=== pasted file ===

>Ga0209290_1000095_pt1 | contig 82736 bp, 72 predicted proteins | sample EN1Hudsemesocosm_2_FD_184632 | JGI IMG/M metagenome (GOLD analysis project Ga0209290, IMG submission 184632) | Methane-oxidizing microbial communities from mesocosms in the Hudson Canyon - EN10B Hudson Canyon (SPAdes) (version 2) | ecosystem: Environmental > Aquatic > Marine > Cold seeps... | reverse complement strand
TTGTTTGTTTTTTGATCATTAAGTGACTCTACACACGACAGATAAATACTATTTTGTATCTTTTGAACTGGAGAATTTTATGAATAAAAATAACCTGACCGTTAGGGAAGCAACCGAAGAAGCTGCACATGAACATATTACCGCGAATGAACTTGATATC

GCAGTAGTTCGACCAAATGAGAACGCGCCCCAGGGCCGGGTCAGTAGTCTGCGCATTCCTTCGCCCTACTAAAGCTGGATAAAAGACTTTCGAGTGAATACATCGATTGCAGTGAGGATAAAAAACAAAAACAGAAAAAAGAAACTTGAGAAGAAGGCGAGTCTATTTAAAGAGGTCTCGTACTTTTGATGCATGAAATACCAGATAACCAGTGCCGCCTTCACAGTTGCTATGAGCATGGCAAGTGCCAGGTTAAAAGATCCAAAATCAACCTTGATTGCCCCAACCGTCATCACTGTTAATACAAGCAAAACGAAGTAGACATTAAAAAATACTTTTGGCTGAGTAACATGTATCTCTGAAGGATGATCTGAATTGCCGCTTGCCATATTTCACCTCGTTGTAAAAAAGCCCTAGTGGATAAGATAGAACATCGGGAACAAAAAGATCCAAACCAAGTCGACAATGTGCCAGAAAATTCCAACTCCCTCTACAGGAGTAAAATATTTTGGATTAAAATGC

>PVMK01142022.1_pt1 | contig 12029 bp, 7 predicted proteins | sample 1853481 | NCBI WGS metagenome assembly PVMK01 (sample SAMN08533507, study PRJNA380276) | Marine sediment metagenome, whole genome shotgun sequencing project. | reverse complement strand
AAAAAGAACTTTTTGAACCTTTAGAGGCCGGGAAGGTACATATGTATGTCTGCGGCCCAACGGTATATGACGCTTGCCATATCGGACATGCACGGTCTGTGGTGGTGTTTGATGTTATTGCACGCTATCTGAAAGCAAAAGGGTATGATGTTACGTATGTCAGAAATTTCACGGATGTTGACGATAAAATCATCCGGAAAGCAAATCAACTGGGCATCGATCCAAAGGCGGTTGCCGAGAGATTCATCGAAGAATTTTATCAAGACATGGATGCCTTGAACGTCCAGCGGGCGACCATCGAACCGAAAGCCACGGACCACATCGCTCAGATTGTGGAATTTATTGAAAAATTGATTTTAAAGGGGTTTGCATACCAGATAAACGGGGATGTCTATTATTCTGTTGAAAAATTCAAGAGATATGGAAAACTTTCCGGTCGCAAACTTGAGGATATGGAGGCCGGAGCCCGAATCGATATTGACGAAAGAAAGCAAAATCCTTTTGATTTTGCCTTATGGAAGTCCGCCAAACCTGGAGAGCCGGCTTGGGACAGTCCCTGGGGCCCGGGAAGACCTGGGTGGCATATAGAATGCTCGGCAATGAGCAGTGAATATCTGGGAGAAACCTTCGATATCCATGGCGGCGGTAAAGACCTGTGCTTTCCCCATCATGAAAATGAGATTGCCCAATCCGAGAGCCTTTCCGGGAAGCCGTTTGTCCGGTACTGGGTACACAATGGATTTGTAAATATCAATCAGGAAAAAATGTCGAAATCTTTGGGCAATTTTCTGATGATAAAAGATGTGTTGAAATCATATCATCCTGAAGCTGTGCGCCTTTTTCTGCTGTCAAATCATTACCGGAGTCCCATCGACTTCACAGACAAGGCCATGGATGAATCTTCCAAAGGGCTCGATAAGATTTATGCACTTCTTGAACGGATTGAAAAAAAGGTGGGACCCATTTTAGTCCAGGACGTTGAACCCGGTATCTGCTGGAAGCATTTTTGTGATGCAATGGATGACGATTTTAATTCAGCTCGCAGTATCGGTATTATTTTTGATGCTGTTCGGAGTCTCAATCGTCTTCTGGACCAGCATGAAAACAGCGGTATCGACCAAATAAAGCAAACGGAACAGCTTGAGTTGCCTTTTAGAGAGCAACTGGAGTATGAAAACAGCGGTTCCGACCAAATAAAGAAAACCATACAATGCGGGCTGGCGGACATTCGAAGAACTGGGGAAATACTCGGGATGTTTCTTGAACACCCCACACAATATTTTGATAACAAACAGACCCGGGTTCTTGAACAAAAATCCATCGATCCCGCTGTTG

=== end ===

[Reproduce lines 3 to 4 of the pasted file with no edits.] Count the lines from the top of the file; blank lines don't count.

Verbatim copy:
GCAGTAGTTCGACCAAATGAGAACGCGCCCCAGGGCCGGGTCAGTAGTCTGCGCATTCCTTCGCCCTACTAAAGCTGGATAAAAGACTTTCGAGTGAATACATCGATTGCAGTGAGGATAAAAAACAAAAACAGAAAAAAGAAACTTGAGAAGAAGGCGAGTCTATTTAAAGAGGTCTCGTACTTTTGATGCATGAAATACCAGATAACCAGTGCCGCCTTCACAGTTGCTATGAGCATGGCAAGTGCCAGGTTAAAAGATCCAAAATCAACCTTGATTGCCCCAACCGTCATCACTGTTAATACAAGCAAAACGAAGTAGACATTAAAAAATACTTTTGGCTGAGTAACATGTATCTCTGAAGGATGATCTGAATTGCCGCTTGCCATATTTCACCTCGTTGTAAAAAAGCCCTAGTGGATAAGATAGAACATCGGGAACAAAAAGATCCAAACCAAGTCGACAATGTGCCAGAAAATTCCAACTCCCTCTACAGGAGTAAAATATTTTGGATTAAAATGC

>PVMK01142022.1_pt1 | contig 12029 bp, 7 predicted proteins | sample 1853481 | NCBI WGS metagenome assembly PVMK01 (sample SAMN08533507, study PRJNA380276) | Marine sediment metagenome, whole genome shotgun sequencing project. | reverse complement strand